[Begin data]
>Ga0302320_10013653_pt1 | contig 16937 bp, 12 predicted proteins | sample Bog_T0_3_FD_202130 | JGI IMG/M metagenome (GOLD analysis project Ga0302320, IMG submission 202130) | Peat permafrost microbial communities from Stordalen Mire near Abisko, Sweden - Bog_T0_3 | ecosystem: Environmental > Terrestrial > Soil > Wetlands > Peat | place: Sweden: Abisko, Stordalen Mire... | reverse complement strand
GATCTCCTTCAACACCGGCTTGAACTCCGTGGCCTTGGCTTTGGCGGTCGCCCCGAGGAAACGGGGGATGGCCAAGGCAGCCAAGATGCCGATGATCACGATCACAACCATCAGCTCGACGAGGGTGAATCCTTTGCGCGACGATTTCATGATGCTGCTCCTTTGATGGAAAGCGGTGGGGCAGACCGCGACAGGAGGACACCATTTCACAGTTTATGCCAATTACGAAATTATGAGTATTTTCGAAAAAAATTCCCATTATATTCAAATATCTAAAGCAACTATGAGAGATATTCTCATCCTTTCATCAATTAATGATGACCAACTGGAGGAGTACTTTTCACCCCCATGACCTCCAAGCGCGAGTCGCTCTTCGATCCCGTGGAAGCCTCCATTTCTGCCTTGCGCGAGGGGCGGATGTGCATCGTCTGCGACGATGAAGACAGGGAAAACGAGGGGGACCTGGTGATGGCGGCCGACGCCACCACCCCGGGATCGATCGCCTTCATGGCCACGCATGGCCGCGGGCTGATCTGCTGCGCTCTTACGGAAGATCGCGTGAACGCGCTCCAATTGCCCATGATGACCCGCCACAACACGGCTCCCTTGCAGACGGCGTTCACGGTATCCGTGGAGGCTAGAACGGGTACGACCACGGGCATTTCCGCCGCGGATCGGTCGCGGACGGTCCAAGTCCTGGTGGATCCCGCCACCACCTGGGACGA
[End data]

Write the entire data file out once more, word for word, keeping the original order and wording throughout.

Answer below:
>Ga0302320_10013653_pt1 | contig 16937 bp, 12 predicted proteins | sample Bog_T0_3_FD_202130 | JGI IMG/M metagenome (GOLD analysis project Ga0302320, IMG submission 202130) | Peat permafrost microbial communities from Stordalen Mire near Abisko, Sweden - Bog_T0_3 | ecosystem: Environmental > Terrestrial > Soil > Wetlands > Peat | place: Sweden: Abisko, Stordalen Mire... | reverse complement strand
GATCTCCTTCAACACCGGCTTGAACTCCGTGGCCTTGGCTTTGGCGGTCGCCCCGAGGAAACGGGGGATGGCCAAGGCAGCCAAGATGCCGATGATCACGATCACAACCATCAGCTCGACGAGGGTGAATCCTTTGCGCGACGATTTCATGATGCTGCTCCTTTGATGGAAAGCGGTGGGGCAGACCGCGACAGGAGGACACCATTTCACAGTTTATGCCAATTACGAAATTATGAGTATTTTCGAAAAAAATTCCCATTATATTCAAATATCTAAAGCAACTATGAGAGATATTCTCATCCTTTCATCAATTAATGATGACCAACTGGAGGAGTACTTTTCACCCCCATGACCTCCAAGCGCGAGTCGCTCTTCGATCCCGTGGAAGCCTCCATTTCTGCCTTGCGCGAGGGGCGGATGTGCATCGTCTGCGACGATGAAGACAGGGAAAACGAGGGGGACCTGGTGATGGCGGCCGACGCCACCACCCCGGGATCGATCGCCTTCATGGCCACGCATGGCCGCGGGCTGATCTGCTGCGCTCTTACGGAAGATCGCGTGAACGCGCTCCAATTGCCCATGATGACCCGCCACAACACGGCTCCCTTGCAGACGGCGTTCACGGTATCCGTGGAGGCTAGAACGGGTACGACCACGGGCATTTCCGCCGCGGATCGGTCGCGGACGGTCCAAGTCCTGGTGGATCCCGCCACCACCTGGGACGA